Bath to lead £2 million research into Psoriatic Arthritis
Professor Neil McHugh is leading a £2 million project into improving the lives of those with the painful arthritic condition Psoriatic Arthritis (PsA).
The five-year research programme aims to improve diagnosis, referral pathways and clinical care for people with PsA.
Funded by The National Institute for Health Research (NIHR), the research is being led by Professor Neil McHugh, Professor of Pharmacoepidemiology at the University’s Department of Pharmacy & Pharmacology and Consultant Rheumatologist at the Royal National Hospital for Rheumatic Diseases (RNHRD).
Understanding what matters to patients
PsA is an inflammatory arthritis which affects around 400,000 people in England. It causes pain, swelling and stiffness in the joints and is accompanied in some severe cases by a chronic disfiguring skin disease. There is currently no specific test for PsA but emerging evidence suggests that earlier diagnosis and treatment can help reduce the effects of this disease.
Professor McHugh said: “I am delighted that we have received this significant amount of funding, this represents one of the largest awards ever granted to the RNHRD. I am looking forward to working with my colleagues across the country to make further progress in identifying and tackling this long-term condition.
“This research will also help us understand the best way to care for people with this condition as well as how to develop educational material and guidelines to provide support to patients, carers and the healthcare community.
“Understanding patients’ experience of this disease will be at the heart of this research. If we want to measure whether treatment for PsA is effective, we need to identify what matters to patients – looking not just at physical aspects, such as fatigue and pain, but also mental health and wellbeing and broader quality of life measures such as the ability to work or socialise.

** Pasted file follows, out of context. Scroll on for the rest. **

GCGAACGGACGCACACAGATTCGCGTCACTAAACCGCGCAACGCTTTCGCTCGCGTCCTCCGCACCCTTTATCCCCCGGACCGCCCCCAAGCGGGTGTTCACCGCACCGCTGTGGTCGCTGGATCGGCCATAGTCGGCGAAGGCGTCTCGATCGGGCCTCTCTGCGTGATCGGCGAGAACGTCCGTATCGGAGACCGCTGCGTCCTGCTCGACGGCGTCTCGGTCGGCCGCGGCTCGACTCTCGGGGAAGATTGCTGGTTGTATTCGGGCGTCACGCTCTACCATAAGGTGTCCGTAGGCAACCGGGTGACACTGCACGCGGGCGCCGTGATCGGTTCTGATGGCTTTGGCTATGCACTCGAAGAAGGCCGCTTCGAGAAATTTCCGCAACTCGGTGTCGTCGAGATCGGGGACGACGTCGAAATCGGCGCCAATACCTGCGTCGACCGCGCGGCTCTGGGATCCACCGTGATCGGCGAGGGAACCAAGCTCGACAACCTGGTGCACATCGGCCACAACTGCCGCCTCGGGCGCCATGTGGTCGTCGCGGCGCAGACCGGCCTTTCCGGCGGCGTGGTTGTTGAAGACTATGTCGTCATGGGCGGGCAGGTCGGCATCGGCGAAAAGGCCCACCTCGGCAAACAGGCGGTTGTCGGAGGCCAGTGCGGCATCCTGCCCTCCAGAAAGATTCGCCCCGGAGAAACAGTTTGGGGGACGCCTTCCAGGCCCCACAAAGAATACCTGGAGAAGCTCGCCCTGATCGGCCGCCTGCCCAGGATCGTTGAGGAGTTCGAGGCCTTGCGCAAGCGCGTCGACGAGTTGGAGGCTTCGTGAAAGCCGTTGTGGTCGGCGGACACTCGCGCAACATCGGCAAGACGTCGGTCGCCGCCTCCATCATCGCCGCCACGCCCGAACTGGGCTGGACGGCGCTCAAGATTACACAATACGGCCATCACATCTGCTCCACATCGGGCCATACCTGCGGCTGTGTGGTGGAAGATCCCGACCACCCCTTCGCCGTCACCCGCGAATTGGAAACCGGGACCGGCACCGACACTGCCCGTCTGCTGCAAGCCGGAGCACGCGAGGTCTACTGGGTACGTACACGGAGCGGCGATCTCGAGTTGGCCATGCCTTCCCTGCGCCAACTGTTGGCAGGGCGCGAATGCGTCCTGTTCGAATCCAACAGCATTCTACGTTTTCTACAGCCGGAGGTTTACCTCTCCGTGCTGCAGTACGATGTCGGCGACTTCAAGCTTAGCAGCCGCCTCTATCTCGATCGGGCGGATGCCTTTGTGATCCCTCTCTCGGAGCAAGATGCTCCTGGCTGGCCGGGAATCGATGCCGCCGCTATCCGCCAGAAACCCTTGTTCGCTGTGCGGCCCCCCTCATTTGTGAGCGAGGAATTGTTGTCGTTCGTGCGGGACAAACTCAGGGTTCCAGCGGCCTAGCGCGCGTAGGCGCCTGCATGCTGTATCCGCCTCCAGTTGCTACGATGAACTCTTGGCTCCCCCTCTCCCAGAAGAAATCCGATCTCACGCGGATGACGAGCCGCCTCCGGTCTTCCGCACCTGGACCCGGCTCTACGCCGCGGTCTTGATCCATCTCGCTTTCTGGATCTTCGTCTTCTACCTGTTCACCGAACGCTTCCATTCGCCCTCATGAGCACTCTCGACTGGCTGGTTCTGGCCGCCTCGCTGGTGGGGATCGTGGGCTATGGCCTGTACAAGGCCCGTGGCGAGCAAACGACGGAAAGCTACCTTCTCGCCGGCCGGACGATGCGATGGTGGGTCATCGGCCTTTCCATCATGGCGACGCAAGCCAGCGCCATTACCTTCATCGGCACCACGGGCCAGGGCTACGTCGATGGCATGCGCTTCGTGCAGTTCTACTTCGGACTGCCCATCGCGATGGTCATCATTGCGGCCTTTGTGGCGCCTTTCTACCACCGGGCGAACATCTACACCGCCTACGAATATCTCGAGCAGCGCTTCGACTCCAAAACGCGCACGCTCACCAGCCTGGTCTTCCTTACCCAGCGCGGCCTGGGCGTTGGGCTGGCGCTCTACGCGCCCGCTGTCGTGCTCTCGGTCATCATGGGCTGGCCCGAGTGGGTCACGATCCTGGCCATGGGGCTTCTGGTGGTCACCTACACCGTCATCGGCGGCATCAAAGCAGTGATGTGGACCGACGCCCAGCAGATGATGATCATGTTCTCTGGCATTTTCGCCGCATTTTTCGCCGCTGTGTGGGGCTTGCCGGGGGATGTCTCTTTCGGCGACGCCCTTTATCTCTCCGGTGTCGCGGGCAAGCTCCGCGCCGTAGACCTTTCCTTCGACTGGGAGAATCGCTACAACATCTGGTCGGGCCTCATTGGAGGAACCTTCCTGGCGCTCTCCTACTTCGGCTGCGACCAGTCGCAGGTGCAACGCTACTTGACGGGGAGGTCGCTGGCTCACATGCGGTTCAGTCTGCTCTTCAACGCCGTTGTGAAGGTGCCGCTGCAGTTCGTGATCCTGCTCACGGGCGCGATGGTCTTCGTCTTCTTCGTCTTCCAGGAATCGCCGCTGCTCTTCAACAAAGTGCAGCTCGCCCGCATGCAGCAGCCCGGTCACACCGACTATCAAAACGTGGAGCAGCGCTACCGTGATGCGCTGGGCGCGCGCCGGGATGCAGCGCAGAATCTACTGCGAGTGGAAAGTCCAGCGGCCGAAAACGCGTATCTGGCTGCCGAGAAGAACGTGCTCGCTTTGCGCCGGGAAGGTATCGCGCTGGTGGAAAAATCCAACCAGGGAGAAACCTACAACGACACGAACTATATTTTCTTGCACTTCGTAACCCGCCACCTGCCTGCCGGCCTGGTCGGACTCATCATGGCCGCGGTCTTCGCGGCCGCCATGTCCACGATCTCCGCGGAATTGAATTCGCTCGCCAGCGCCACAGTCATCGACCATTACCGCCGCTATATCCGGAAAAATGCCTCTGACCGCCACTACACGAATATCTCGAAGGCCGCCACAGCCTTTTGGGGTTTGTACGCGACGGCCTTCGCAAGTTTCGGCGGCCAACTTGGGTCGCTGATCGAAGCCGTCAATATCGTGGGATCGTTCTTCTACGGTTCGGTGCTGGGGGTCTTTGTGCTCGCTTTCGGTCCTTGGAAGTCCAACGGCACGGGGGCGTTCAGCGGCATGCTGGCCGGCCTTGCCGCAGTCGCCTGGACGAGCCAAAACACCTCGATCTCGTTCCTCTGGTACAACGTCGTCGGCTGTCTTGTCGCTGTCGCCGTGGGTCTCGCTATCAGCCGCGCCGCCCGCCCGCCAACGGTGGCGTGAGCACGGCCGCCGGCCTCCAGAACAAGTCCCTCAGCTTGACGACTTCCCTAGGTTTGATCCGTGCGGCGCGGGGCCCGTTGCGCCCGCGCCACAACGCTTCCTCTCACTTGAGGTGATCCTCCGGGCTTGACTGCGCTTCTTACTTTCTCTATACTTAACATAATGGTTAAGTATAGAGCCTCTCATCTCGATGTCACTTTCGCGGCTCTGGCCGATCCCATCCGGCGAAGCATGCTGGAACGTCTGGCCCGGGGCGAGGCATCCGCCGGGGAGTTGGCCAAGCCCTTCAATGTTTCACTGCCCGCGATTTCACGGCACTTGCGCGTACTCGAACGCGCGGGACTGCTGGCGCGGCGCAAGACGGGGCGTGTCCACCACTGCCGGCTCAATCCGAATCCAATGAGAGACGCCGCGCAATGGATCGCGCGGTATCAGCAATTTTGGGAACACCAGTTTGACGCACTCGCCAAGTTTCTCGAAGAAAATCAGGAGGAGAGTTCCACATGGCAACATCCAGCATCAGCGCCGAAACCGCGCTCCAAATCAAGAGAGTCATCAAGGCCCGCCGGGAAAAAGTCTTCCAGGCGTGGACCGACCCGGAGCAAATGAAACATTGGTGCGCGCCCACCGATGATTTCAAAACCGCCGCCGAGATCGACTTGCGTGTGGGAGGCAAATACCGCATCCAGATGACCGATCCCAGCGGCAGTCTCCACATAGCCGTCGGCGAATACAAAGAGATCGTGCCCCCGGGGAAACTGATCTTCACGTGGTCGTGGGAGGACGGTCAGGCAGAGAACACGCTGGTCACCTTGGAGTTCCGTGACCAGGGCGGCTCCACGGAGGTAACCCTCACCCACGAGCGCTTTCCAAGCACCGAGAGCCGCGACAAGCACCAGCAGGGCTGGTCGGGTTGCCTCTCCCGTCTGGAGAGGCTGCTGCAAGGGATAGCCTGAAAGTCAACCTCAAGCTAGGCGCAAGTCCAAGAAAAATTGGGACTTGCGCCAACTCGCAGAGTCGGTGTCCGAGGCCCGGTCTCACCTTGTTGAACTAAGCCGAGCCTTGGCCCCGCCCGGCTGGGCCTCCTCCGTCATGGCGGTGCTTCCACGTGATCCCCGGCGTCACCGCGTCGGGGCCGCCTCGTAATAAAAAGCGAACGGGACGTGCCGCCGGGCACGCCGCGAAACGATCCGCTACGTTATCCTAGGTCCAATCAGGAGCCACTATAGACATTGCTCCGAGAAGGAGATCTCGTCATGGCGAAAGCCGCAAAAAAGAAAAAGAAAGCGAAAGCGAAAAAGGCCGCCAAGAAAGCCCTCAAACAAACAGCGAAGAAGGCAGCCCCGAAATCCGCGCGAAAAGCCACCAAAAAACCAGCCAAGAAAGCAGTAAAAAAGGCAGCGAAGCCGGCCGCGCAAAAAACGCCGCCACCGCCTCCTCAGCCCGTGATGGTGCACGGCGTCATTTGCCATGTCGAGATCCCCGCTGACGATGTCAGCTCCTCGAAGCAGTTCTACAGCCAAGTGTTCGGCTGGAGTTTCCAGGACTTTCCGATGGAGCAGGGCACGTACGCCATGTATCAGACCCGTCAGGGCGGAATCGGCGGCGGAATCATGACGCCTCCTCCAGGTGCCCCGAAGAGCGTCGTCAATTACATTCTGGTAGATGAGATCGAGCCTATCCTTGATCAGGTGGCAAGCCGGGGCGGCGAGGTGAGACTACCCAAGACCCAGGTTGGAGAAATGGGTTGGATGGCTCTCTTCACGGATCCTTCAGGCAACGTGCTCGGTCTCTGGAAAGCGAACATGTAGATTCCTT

“The research team brings together expertise from the University of Bath, RNHRD and from across the NHS, allowing us to deliver evidence-based, practical recommendations for tests that can look for the disease in its early stage, leading to quicker referrals for those with PsA.”
Part of the Royal United Hospitals Bath NHS Foundation Trust (RUH), the RNHRD provides a specialist service for patients with PsA and is highly regarded nationally and internationally as a centre of excellence for the condition – helping sufferers to work towards a pain free, active life through a tailored combination of therapy, drugs and exercise.
The RNHRD will lead on the research programme in partnership with the University of Bath, and will work with other NHS Trusts and universities across the country.
According to the recent REF 2014 research assessment 93 per cent of pharmacy research at the University of Bath was defined as ‘world-leading’ or ‘internationally excellent’ and was ranked sixth in the UK. Overall Bath ranked in the top 3 of universities with a School of Pharmacy.
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